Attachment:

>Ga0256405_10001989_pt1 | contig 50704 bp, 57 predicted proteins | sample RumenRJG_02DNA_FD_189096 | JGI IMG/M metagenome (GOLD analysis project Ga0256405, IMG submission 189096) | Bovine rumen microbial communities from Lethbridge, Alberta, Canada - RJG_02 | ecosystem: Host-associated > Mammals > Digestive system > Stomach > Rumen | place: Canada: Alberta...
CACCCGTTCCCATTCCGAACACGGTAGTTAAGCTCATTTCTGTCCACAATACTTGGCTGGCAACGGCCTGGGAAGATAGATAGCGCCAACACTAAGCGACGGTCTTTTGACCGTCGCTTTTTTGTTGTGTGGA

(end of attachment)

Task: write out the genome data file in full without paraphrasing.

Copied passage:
>Ga0256405_10001989_pt1 | contig 50704 bp, 57 predicted proteins | sample RumenRJG_02DNA_FD_189096 | JGI IMG/M metagenome (GOLD analysis project Ga0256405, IMG submission 189096) | Bovine rumen microbial communities from Lethbridge, Alberta, Canada - RJG_02 | ecosystem: Host-associated > Mammals > Digestive system > Stomach > Rumen | place: Canada: Alberta...
CACCCGTTCCCATTCCGAACACGGTAGTTAAGCTCATTTCTGTCCACAATACTTGGCTGGCAACGGCCTGGGAAGATAGATAGCGCCAACACTAAGCGACGGTCTTTTGACCGTCGCTTTTTTGTTGTGTGGA